began as a small trickle of American travelers to Egypt in
the early part of the nineteenth century became a steady stream,
rivaling the flow of the Nile, by the first years of the twentieth
the late 1860s, Thomas Cook and Son began offering Nile excursions
on steamers and luxurious dhahabîyehs, reducing
much of the hardship of earlier travel. These conveniences
brought more American visitors to Egypt, ranging from noted
public figures to midwestern businessmen and their families.
Soon, the exotic locales of Nubia and the oases of the Western
Sahara Desert were offered as de rigueur stops on the Grand
Tour for American travellers.
1867, Samuel Langhorne Clemens in the guise of Mark Twain
made a tour of Europe, Egypt, and the Holy Land and described
them in his book Innocents Abroad (1869). Americans
who later traveled through these same regions liked to retell
Twain's witty anecdotes and observations which they compared
to their own experiences.
number of the other Americans who published books based on
their own journeys to Egypt included Lincoln's Secretary of
State William H. Seward and his daughter Olivia (1871); essayist
and poet Ralph Waldo Emerson (1872-1873); industrialist Andrew
Carnegie (1879); journalist Richard Harding Davis (1892);
illustrator Charles Dana Gibson (1897-1898); and writer Henry
the other American visitors to Egypt at this time, but with
a much different purpose, were hundreds of Civil War veterans
who joined the army of the Khedive Ismail, serving in his
Ethiopian wars. Among those who wrote accounts of their adventures
were William Wing Loring, Charles Chaillé-Long, and
the century progressed, travel became easier and the reviewer's
prediction became a reality. Thus, in 1895 we find Agnes Repplier's
(1855-1950) account of "Christmas Shopping in Assuân"
in Atlantic Monthly where she notes, "shopping
on the Nile is a very different matter from shopping on Chestnut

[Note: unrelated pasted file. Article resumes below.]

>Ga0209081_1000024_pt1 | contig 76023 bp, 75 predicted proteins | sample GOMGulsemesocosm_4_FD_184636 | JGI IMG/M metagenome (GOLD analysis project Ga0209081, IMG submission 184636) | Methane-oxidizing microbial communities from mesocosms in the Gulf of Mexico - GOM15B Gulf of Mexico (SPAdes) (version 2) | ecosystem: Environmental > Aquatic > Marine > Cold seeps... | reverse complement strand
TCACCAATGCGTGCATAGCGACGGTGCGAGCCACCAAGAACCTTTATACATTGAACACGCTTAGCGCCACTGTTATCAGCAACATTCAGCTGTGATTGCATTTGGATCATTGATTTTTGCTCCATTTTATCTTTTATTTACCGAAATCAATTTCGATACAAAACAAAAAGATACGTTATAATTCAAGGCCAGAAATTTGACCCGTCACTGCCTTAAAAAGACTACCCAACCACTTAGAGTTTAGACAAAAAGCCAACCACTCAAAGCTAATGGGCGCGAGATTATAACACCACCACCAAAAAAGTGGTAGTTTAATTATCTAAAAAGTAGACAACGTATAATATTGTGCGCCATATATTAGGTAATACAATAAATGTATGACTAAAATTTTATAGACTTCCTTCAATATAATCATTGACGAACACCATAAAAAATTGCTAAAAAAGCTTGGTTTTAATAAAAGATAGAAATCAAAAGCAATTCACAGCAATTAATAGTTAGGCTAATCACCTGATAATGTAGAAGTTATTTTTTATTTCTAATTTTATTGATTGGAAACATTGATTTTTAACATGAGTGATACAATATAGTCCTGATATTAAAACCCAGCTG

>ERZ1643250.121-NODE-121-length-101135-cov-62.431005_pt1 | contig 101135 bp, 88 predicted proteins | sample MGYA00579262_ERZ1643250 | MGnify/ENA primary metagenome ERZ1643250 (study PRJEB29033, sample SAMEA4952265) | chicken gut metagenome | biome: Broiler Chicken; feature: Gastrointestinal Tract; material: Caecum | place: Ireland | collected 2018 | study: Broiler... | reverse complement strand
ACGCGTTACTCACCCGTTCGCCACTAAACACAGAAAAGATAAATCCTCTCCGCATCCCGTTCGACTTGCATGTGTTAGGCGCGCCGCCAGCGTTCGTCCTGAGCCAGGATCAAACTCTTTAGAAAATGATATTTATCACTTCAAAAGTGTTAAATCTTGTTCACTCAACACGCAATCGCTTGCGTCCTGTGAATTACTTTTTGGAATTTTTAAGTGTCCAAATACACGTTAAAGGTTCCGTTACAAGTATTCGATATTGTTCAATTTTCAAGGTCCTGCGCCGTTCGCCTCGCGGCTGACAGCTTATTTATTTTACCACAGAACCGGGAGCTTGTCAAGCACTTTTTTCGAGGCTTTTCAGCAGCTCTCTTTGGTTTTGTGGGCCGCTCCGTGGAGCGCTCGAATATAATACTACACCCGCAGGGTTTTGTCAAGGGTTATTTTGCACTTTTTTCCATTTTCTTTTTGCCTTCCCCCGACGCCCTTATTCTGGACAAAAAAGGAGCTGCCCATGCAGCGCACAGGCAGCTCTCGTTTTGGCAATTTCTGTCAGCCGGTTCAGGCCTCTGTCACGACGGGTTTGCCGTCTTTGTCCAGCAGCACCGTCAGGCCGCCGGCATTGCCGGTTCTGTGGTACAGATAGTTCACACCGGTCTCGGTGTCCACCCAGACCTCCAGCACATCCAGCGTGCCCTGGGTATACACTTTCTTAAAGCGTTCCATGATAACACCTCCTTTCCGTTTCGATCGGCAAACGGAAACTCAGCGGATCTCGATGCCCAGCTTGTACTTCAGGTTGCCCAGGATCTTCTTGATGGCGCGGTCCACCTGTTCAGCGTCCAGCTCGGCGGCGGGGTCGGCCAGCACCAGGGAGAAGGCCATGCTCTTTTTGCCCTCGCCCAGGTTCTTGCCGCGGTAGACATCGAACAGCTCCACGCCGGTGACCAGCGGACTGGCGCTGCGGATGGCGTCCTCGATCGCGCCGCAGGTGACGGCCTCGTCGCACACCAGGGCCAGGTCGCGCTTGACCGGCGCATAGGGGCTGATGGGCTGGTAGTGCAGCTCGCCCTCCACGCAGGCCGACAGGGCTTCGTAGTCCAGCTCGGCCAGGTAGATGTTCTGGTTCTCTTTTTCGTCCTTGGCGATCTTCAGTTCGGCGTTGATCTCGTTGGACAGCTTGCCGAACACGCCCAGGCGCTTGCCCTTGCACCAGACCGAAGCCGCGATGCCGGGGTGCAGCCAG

Street or Broadway" (p.681).
1908, travel accounts were no longer tales of adventure and
hardship, but the tongue-in-cheek travails described by Lillian
C. Gilpin in "To the Pyramids with a Baby Carriage"
appearing in Harper's Weekly:
wheels of the baby's "Desert Schooner" cling
sorrily, so we halt, rig up a sort of awning over the
little one's head by means of a cotton sheet brought for
the purpose, and a couple of maize sticks pulled at the
foot of the great monuments to Time (p.30).
some, more bored than awed, this new traveler's Egypt had
lost the sense of wonder earlier travellers found. Travelers
such as the woman quoted in Constance Fenimore Woolson's (1840-1894)
"Cairo in 1890":
have spent nine long days on this boat, staring from morning
till night. One cannot stare at a river forever, even
if it is the Nile! Give me a thimble (p.665).
perhaps lacking in the scope and grandeur of European accounts,
the American experience in Egypt has left an important and
fascinating record in a wealth of travel accounts.
Woolson later noted, the American experience is still in its
infancy compared to the European nations:
In connection with the pyramids, the English may be said
to have devoted themselves principally to measurements.
The genius of the French, which is ever that of expression,
has invented the one great sentence about them. So far,
the Americans have done nothing by which to distinguish
themselves; but their time will come, perhaps. One fancies
that Edison will have something to do with it (pp.670-71)
retrospect, we can now see it was not Edison, but rather the
collected volumes of travel accounts with which Americans
made their mark.